But when Match Day fulfills its highest purpose — linking the most desired students with their most wanted programs — the results are “phenomenal,” says Vincent DiMaggio (M’13), whose was first inspired by his childhood physician. “Then I intellectually fell in love with medicine here at Georgetown,” he said. “I couldn’t get over how much I liked working with children, taking care of them. So it was pediatrics for me, and the program at the University of Chicago is fantastic. I like the people there — it’s a great fit for me. I’m ecstatic.”
Importantly, 39 percent of the class of 2013 will be entering primary care, well ahead of a modest national upward trend of physicians electing to serve patients in the areas of internal medicine, pediatrics and family medicine, considered to be a proxy for primary care. Despite demonstrated need, encouraging graduating students to choose primary care careers remains a challenge.
Ready for the Future
A small portion of that challenge will be taken up by students such as Greg Shumer (M’13), who will be entering the family medicine program at University of Michigan. Through “couples matching,” his fiancée, Jasmine Zheng (M’13), will enter physical medicine and rehabilitation there. “University of Michigan — go blue!” said Zheng, “We’re both from Michigan, we met here, so we’re really, really excited to be going back together.”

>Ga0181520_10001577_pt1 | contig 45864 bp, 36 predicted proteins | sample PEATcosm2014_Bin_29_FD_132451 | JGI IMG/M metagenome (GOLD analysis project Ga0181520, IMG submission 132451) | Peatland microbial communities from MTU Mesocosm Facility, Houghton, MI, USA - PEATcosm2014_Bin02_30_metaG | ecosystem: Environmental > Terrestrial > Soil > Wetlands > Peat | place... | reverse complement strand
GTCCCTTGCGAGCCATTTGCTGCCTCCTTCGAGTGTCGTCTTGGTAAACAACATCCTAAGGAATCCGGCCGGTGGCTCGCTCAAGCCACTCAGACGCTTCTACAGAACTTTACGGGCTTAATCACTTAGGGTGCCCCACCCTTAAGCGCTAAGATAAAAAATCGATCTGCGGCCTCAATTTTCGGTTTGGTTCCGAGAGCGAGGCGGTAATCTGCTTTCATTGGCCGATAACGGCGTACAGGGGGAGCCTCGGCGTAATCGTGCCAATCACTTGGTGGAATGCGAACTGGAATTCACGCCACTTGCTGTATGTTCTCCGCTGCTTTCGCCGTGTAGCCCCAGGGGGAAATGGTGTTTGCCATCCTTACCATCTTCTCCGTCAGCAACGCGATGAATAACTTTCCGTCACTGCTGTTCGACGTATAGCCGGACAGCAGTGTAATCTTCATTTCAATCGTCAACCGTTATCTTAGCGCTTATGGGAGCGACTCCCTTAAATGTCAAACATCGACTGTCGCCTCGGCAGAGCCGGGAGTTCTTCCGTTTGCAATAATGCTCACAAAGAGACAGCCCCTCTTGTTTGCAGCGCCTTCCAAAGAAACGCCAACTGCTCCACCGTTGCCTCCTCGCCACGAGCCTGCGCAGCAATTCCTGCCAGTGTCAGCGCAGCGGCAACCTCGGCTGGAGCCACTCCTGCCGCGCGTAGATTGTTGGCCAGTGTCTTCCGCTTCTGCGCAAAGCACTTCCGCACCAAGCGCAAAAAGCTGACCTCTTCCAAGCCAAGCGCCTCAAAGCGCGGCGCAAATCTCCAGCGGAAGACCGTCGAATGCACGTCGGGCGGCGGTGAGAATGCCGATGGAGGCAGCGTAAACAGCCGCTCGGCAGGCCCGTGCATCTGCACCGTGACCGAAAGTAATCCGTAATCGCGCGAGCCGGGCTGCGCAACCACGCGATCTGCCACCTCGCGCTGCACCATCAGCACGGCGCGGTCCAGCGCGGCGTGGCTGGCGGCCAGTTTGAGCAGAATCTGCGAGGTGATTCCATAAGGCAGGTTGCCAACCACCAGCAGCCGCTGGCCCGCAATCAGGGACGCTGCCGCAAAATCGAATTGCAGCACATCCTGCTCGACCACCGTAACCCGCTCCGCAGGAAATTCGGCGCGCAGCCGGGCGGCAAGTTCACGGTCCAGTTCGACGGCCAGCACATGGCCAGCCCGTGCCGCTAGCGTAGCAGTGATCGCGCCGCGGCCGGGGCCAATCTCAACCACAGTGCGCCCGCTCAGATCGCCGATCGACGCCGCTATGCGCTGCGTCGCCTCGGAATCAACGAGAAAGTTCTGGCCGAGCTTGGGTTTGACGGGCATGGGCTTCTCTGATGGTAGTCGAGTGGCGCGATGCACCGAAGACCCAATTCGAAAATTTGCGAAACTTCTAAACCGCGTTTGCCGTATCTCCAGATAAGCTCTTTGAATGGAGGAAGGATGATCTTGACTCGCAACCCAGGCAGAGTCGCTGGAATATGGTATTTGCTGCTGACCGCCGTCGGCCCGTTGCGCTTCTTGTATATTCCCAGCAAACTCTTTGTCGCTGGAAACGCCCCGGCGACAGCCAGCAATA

Emily Herzberg (NHS ’08, M’13), who majored in human science at Georgetown University School of Nursing & Health Studies and completed a Fulbright Scholarship year in Argentina before med school, is headed for the pediatrics program at Massachusetts General Hospital.
“Everyone I met there was incredibly welcoming!” Herzberg said. “It just felt like home. I knew it would be a wonderful way to continue the incredible experience I have had at Georgetown, especially the emphasis on community. It was truly important to me to find a place that would allow me to continue to grow in addition to continuing some of the elements I have appreciated the most about my medical experience at Georgetown.”